Julia Boike focuses on Permafrost, Tundra, Hydrology, Remote sensing and Snow. Her work deals with themes such as Latent heat, Climatology, Atmospheric sciences and Arctic, which intersect with Permafrost. Her studies examine the connections between Tundra and genetics, as well as such issues in Cryosphere, with regards to Vegetation, Snowpack, Soil science and Taiga.
Her Hydrology research incorporates themes from Atmosphere and Soil water. The Remote sensing study combines topics in areas such as Biosphere, Snowmelt and Moderate-resolution imaging spectroradiometer. In her research on the topic of Snow, Northern Hemisphere, Period, Global warming and Climate change is strongly related with Soil carbon.
Permafrost, Arctic, Tundra, Snow and Physical geography are her primary areas of study. Julia Boike combines subjects such as Hydrology, Climatology, Atmospheric sciences and Remote sensing with her study of Permafrost. Her work investigates the relationship between Arctic and topics such as Vegetation that intersect with problems in Taiga.
Her Tundra research incorporates elements of Latent heat and Eddy covariance. Her Earth system science research extends to Snow, which is thematically connected. Her Physical geography study integrates concerns from other disciplines, such as Cryosphere and Geomorphology.
Her primary areas of investigation include Permafrost, Atmospheric sciences, Arctic, Snow and Tundra. Her studies deal with areas such as Global warming, Climate change, Vegetation and Physical geography as well as Permafrost. Northern Hemisphere is closely connected to Period in her research, which is encompassed under the umbrella topic of Climate change.
The concepts of her Atmospheric sciences study are interwoven with issues in Atmosphere, Eddy covariance and Taiga. Her Arctic study combines topics in areas such as Lidar, Spatial distribution, Remote sensing, Digital elevation model and Fjord. Her study looks at the relationship between Tundra and fields such as Soil carbon, as well as how they intersect with chemical problems.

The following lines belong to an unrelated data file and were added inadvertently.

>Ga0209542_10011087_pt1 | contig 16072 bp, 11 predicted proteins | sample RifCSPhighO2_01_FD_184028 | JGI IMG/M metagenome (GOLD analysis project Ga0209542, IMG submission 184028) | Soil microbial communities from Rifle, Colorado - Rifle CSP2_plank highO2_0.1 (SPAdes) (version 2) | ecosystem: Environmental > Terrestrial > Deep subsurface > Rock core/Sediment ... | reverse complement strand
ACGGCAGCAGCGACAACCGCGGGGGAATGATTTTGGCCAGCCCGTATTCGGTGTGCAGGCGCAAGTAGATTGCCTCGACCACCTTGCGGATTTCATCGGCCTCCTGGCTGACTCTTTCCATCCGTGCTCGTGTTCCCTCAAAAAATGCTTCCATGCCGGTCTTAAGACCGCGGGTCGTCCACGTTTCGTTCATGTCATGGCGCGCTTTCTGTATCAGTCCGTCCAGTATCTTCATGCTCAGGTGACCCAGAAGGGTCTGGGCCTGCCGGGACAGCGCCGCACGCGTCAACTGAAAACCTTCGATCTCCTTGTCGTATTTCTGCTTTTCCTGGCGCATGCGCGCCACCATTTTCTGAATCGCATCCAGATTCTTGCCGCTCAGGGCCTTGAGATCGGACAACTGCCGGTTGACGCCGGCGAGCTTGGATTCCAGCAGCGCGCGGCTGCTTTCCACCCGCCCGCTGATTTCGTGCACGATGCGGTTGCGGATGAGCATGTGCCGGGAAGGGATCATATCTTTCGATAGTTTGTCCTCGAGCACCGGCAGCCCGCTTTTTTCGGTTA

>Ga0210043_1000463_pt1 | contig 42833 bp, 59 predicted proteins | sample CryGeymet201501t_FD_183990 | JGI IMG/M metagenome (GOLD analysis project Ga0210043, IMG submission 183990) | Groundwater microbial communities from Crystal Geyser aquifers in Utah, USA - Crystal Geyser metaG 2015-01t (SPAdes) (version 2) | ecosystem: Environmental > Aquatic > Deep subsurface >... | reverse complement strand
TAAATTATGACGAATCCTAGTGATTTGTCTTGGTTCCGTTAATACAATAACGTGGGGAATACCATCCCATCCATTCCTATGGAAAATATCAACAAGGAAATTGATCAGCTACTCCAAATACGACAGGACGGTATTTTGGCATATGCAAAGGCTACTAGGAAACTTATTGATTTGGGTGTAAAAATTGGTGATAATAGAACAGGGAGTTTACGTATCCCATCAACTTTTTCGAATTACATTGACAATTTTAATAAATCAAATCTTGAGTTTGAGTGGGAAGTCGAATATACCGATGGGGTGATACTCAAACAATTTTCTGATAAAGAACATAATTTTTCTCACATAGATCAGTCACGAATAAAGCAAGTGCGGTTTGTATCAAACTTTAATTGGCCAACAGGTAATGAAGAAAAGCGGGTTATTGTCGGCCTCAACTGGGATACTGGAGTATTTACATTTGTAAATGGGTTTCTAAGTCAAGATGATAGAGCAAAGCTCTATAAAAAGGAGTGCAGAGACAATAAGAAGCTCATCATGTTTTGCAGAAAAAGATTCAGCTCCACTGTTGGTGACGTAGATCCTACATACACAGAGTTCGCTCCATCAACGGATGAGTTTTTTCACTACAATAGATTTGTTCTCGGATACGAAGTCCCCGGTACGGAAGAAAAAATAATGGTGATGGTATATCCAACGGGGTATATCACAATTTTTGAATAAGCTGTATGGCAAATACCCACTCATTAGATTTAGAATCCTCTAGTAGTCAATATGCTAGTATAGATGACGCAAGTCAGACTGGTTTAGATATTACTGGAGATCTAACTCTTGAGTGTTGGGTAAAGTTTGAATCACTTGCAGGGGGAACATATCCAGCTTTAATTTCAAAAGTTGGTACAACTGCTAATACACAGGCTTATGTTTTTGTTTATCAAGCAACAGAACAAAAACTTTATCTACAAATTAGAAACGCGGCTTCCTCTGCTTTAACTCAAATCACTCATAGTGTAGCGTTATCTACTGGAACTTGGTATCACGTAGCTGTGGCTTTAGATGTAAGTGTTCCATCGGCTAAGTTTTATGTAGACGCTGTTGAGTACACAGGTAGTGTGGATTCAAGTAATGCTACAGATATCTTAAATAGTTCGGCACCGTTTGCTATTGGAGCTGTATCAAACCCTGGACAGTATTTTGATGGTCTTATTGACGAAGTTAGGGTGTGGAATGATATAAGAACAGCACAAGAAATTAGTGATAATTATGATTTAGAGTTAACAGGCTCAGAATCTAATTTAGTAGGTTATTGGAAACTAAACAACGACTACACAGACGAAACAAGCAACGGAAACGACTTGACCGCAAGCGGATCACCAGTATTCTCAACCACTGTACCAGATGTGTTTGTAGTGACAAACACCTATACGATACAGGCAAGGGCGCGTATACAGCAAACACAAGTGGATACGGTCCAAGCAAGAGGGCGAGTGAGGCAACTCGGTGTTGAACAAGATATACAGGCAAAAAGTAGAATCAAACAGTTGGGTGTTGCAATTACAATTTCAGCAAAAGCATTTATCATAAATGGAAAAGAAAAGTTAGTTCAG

Her scientific interests lie mostly in Permafrost, Snow, Arctic, Global warming and Atmospheric sciences. Her study in the field of Thermokarst also crosses realms of Data set. Her work in Snow is not limited to one particular discipline; it also encompasses Tundra.
Her Arctic research is multidisciplinary, relying on both FluxNet and Digital elevation model. As a part of the same scientific study, Julia Boike usually deals with the Global warming, concentrating on Climatology and frequently concerns with Period, Soil carbon and Ecosystem. Her biological study spans a wide range of topics, including Wetland methane emissions and Atmosphere.
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Permafrost is warming at a global scale
Boris K. Biskaborn;Sharon L. Smith;Jeannette Noetzli;Heidrun Matthes.
Nature Communications (2019)
Pan-Arctic ice-wedge degradation in warming permafrost and its influence on tundra hydrology
Anna K. Liljedahl;Julia Boike;Ronald P. Daanen;Alexander N. Fedorov.
Nature Geoscience (2016)
The FLUXNET2015 dataset and the ONEFlux processing pipeline for eddy covariance data
Gilberto Pastorello;Carlo Trotta;Eleonora Canfora;Housen Chu.
Scientific Data (2020)
Baseline characteristics of climate, permafrost and land cover from a new permafrost observatory in the Lena River Delta, Siberia (1998-2011)
J. Boike;B. Kattenstroth;K. Abramova;N. Bornemann.
Environmental controls on ecosystem-scale CH4 emission from polygonal tundra in the Lena River Delta, Siberia
Torsten Sachs;Christian Wille;Julia Boike;Lars Kutzbach.
Journal of Geophysical Research (2008)
Climatology and summer energy and water balance of polygonal tundra in the Lena River Delta, Siberia
Julia Boike;Christian Wille;Christian Wille;Anna Abnizova.
Journal of Geophysical Research (2008)
Environmental controls on CH4 emission from polygonal tundra on the microsite scale in the Lena river delta, Siberia
Torsten Sachs;Michael Giebels;Julia Boike;Lars Kutzbach.
Global Change Biology (2010)
Small ponds with major impact: The relevance of ponds and lakes in permafrost landscapes to carbon dioxide emissions
A. Abnizova;J. Siemens;Moritz Langer;J. Boike.
Global Biogeochemical Cycles (2012)
Remote sensing quantifies widespread abundance of permafrost region disturbances across the Arctic and Subarctic
Ingmar Nitze;Guido Grosse;Guido Grosse;Benjamin M. Jones;Vladimir E. Romanovsky.
Nature Communications (2018)
Observation-based modelling of permafrost carbon fluxes with accounting for deep carbon deposits and thermokarst activity
T. Schneider von Deimling;T. Schneider von Deimling;G. Grosse;J. Strauss;L. Schirrmeister.
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